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Evaluation, Integration & Innovation

By Ellen Irie

Good evaluation depends on integration. Integration with what? Integration into the daily and ongoing work of organizations dedicated to addressing pressing social problems and bringing about social change.

Evaluation is fundamentally about learning, and it involves much more than just collecting, analyzing and reporting on data. It is not just about accountability; nor is it just about proving assumptions. Yes, for evaluation you need good data—and I would argue, multiple types of data. And yes, evaluation can also help ensure accountability and establish cause and effect. But at its core, evaluation should support learning, and learning should be an integral part of doing social change work. Evaluation is not an add-on—something to do from time to time, only when there is special funding or spare time—and who has spare time anyway.

From working with scores of nonprofits and foundations over the years, I have found that evaluation efforts are most valuable when they are integrated into an organization’s routine practices. For example, developing measurement metrics for both the short and longer term is as essential to the process of planning for new or expanded programming as determining how you are going to staff the efforts. Data collection activities are best incorporated into the ongoing procedures and tools that a program uses. Furthermore, reflecting on the implications of data analysis is not just an activity for funders or board members. Program staff need access to information as well as time scheduled into their regular staff and program meetings to review the information and consider what it tells them about their accomplishments and where they can make adjustments to increase efficiency and effectiveness.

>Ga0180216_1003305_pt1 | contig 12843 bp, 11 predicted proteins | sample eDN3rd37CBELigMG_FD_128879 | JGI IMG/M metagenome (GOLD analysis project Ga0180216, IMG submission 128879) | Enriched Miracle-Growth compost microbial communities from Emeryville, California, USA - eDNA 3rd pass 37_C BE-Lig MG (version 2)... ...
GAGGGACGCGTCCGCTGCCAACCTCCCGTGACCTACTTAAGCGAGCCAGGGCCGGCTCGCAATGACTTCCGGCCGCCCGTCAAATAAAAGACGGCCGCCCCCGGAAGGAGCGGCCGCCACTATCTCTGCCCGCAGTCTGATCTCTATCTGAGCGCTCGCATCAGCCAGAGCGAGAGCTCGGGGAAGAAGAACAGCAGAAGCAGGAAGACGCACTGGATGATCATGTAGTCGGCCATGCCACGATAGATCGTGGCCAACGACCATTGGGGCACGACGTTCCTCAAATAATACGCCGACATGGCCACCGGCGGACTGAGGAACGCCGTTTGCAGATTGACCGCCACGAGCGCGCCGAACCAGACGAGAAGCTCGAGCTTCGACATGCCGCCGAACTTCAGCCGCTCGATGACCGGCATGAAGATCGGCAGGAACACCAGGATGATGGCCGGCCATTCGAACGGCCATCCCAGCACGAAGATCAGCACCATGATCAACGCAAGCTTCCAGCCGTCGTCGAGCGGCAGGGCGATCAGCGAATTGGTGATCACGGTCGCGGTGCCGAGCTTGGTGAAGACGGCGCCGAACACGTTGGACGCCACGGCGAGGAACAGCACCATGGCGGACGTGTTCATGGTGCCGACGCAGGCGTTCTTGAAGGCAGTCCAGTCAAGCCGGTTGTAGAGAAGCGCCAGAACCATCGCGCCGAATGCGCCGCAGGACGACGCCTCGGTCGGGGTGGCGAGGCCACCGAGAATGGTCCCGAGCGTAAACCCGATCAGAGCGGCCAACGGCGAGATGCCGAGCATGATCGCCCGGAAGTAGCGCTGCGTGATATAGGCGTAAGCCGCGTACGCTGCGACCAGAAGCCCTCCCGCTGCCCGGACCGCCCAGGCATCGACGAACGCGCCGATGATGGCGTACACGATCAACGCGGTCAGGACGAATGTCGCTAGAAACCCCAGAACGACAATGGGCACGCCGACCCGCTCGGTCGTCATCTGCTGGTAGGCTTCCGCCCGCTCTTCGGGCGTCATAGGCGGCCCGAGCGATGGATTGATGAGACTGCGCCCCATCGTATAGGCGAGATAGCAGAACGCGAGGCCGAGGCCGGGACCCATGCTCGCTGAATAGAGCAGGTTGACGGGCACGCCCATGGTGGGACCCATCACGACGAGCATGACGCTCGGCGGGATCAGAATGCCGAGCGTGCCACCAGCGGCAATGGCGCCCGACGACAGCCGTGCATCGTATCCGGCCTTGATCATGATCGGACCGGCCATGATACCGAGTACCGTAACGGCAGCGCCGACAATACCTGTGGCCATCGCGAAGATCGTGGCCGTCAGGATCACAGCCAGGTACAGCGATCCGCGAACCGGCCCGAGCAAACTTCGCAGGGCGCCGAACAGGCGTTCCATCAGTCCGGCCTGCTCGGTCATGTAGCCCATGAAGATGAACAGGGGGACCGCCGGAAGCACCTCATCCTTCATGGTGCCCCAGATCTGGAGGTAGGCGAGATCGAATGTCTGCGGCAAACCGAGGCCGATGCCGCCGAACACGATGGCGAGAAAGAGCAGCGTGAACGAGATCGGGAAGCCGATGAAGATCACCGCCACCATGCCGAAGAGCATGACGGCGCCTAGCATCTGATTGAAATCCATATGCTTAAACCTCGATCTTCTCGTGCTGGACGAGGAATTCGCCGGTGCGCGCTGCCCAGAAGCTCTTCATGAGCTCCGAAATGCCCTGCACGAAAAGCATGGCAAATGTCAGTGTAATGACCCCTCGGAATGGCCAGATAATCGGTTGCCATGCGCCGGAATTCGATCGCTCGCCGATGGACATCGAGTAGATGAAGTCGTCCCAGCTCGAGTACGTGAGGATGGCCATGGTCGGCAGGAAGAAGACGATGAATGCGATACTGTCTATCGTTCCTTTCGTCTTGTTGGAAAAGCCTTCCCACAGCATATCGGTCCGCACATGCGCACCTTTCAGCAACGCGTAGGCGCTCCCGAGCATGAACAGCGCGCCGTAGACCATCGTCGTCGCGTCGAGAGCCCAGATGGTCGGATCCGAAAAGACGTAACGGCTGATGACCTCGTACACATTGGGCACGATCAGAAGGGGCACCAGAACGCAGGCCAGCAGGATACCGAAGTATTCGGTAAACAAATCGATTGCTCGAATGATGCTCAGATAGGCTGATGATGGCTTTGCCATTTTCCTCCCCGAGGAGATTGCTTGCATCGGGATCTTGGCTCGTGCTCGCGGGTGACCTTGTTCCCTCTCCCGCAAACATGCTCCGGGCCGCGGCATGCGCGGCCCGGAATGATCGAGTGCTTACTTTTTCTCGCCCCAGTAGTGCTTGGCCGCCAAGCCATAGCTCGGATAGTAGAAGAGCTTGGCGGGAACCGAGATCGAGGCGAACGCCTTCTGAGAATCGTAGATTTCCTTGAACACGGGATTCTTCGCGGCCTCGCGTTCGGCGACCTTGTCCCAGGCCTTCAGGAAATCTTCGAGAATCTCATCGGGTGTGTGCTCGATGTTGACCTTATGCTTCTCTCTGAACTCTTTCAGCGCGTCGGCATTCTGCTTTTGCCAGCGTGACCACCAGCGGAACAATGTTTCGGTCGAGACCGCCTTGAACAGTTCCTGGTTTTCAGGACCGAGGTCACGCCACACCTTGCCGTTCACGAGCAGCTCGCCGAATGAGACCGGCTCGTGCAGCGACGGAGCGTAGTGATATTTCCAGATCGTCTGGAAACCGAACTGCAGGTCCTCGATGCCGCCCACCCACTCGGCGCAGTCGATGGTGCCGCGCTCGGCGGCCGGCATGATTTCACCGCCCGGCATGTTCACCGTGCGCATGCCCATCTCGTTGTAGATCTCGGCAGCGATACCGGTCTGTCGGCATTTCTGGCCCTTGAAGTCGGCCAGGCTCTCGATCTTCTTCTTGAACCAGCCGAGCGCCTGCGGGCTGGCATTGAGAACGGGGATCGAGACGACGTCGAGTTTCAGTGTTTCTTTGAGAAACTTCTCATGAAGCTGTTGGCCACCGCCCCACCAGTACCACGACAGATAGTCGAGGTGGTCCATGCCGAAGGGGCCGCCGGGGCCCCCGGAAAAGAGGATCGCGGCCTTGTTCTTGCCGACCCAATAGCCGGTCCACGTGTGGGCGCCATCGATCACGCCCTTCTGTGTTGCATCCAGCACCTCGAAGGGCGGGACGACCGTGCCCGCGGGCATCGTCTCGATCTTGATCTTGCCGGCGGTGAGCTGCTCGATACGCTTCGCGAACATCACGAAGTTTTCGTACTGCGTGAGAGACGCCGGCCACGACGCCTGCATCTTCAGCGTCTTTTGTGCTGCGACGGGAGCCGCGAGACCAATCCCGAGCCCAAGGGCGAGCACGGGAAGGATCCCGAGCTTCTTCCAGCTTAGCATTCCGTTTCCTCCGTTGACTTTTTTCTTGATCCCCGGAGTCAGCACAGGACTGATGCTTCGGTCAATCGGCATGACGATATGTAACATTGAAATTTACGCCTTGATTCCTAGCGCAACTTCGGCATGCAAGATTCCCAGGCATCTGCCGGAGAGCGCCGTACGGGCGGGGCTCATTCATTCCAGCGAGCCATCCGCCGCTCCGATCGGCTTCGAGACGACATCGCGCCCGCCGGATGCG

Of course, there is a time and place for independent, third-party evaluations to demonstrate the efficacy of program models and approaches. Likewise, there is great work going on right now in the nonprofit and philanthropic sectors to create shared measurement metrics and knowledge-sharing platforms. These are important pieces of work and should continue to be encouraged, but they should punctuate the daily practices of most nonprofit organizations, rather than be the norm.

The source of the greatest innovation potential in the nonprofit sector is not from external sources but from within the very programs and organizations that are doing the social change work and are dedicating their time, energy and passions to improve the lives of individuals and communities each and every day. These are the people who need tools and processes—i.e., good evaluation—that will support their exploration and creativity and help to unleash that potential.